How often do you use the Caps Lock key? Well, I don’t think that you might be using it that frequently until and unless you are a writer, reviewer, or a part of a personnel working in the accounting department.
You might be also using the key very often if you have set your password that includes letters in upper case. But what if you are not using the key at all?
Photo Credit: Techwith.com/2012/01/how-to-activate-caps-lock-key-on-iphone.html
How To Disable The Caps Lock Key In Windows Vista Or 7
The Need to Disable the Key
People like me hardly use the Caps Lock key and believe me; it is sometimes very useful to disable the Caps Lock key because of the frustration triggering from accidental pressing.
One such frustrating situation that I face is while entering the password. Somehow or the other, the key gets on and that makes me to enter my login password more than once, quite frequently across different sites. So, here is how to disable the key via two different ways.
Remapping the Key via Registry: A Geeky Method
By default, Windows does not allow you to disable any key directly. Therefore, you will have to remap the Caps Lock key manually to a non-existing key for fully disabling it. In order to do so, you first need to perform the following steps:
Photo Credit: Windows7password.net/disable-caps-lock-key-in-windows-7-or-vista/
1. Open the registry by entering regedit.exe in the Run dialog box.
2. Navigate to the HKEY_LOCAL_MACHINE\SYSTEM\CurrentControlSet key.
3. Browse to \Control\Keyboard Layout key.
Now, on the right side, you will see a key called Scancode Map with the binary value as:
00000000 00000000 02000000 00003A00 00000000
Here, the bold parts are the most vital ones whose manipulation helps us in remapping a key on the keyboard. So, let’s now understand this binary value. The first two sets of 8 zeros are insignificant. The value 02 indicates the number of keys that you will be remapping plus 1. So, just increment 02 and then add some more bold zeros in the middle to map multiple keys.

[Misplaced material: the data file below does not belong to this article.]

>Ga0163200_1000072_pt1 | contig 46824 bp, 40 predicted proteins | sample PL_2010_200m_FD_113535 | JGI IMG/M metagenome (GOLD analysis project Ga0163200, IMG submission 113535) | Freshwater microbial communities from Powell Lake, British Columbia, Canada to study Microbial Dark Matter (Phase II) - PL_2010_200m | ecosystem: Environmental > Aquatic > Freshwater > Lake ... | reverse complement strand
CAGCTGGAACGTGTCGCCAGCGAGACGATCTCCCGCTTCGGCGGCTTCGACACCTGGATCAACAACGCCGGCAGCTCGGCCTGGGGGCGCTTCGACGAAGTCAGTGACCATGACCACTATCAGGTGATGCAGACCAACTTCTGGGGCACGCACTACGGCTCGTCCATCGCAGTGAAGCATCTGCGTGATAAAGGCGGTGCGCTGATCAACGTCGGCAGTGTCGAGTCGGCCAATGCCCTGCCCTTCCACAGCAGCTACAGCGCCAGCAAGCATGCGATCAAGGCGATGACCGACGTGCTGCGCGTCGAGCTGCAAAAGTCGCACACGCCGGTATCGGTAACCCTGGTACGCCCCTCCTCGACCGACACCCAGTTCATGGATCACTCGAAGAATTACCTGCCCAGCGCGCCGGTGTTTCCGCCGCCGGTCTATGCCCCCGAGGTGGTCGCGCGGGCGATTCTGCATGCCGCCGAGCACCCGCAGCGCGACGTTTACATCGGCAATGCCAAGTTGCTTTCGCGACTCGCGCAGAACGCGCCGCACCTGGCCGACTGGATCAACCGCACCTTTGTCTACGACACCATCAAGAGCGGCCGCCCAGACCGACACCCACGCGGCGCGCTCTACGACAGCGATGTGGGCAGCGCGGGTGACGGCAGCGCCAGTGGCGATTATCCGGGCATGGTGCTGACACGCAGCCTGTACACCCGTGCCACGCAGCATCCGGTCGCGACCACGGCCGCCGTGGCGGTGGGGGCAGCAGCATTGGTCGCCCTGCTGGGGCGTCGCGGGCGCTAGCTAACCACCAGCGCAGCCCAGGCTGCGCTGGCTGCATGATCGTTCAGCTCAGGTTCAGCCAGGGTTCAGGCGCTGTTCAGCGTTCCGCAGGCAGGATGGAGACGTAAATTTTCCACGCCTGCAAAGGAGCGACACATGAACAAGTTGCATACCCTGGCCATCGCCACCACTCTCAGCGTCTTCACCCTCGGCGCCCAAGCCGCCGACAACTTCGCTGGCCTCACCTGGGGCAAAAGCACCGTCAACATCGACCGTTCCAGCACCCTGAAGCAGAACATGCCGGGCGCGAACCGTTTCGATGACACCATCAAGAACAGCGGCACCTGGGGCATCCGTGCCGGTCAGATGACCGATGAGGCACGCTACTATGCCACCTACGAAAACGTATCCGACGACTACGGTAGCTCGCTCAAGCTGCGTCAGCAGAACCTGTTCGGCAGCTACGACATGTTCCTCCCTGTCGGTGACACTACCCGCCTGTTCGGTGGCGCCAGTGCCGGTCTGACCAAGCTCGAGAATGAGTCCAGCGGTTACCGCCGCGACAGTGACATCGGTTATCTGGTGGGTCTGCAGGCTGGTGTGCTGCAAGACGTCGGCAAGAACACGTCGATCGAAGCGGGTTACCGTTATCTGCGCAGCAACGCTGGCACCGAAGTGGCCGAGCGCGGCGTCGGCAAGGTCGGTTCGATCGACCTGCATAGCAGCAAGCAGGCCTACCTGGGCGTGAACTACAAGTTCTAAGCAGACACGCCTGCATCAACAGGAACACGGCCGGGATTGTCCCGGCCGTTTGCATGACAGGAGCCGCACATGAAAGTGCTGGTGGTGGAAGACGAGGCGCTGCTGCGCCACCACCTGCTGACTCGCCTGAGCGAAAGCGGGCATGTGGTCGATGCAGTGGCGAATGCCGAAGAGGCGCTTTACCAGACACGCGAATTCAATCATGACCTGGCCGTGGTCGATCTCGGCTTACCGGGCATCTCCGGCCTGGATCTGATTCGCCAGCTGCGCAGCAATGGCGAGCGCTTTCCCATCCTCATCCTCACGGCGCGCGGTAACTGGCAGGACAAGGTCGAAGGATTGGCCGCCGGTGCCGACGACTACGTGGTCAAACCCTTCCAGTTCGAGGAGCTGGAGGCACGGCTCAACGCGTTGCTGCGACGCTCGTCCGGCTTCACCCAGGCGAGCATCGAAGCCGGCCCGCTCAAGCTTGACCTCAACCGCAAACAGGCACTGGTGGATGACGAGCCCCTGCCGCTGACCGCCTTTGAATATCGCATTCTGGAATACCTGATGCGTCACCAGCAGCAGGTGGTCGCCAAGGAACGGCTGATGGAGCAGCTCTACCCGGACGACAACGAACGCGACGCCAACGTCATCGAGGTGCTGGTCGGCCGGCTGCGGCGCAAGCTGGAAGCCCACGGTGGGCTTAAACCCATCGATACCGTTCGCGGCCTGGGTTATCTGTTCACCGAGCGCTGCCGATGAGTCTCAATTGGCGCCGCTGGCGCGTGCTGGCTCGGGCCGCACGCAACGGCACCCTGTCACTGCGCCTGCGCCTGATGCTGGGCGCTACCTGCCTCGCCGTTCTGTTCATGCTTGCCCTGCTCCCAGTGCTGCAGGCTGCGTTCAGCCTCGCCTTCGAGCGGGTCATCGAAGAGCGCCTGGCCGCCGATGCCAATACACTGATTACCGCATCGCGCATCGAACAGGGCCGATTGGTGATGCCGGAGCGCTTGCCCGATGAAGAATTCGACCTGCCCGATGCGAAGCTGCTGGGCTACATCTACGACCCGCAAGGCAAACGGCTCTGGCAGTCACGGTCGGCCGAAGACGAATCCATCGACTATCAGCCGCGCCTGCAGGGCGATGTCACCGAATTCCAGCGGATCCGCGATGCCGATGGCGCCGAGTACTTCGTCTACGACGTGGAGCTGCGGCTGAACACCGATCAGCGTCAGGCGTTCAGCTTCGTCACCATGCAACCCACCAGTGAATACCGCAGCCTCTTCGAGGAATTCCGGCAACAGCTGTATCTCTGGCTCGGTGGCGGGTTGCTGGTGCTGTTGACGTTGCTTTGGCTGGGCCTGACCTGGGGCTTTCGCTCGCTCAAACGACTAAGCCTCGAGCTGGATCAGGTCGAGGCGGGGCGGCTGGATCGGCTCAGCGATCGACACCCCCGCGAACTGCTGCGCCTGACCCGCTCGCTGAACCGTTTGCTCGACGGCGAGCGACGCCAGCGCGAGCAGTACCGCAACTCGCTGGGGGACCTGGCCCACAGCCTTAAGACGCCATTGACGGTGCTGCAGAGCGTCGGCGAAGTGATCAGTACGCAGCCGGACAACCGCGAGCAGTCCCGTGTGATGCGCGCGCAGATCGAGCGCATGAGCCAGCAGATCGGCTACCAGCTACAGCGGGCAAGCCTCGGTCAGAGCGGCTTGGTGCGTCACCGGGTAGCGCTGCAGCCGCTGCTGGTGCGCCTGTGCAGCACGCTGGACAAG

Next, the bolded four zeros represent the key to which we want to map to. At present, it is 0, which means ‘remapping to nothing’. Further, the value 3A00 represents the key that we want to remap, which in this case, is the caps lock key.
This value is actually known as the scan code. Finally, the last 8 zeros act as the null terminator. So, to disable the caps lock and assign its functionality, let’s say to the scroll lock key, just change the binary value to:
00000000 00000000 03000000 00003A00 3A004600 00000000
Remapkey.exe: An Easier Graphical Method
Finding the scan code for both the key to be remapped and the key to which you want to remap seems somewhat complicated and risky because of registry tweak involved in it. Therefore, here is a safer and easier way to fulfill the same task.
Try remapping the Caps Lock or any other key with a free Microsoft utility called the remapkey.exe that is a part of the Resource Kit Tools of Windows Server 2003. After downloading, in Vista and Windows 7, you need to start the utility by right clicking it and selecting Run as Administrator.
Now, you can see that the interface shows two keyboard layouts namely, Base at the top and Remapped. For remapping the Caps Lock key, click a key on the Base keyboard to which you wish to remap the Caps Lock key. Now, drag and drop it on to the Caps Lock key on the Remapped keyboard.
For example, you can drop the Scroll bar of the Base keyboard on the Caps Lock key of the Remapped keyboard. Finally, click the Save and Exit icon and reboot the OS to see the change by using your keyboard. You will also see that this utility makes the same changes to the registry. However, this is safer, as editing the registry manually is really a risky task if not done with full attention.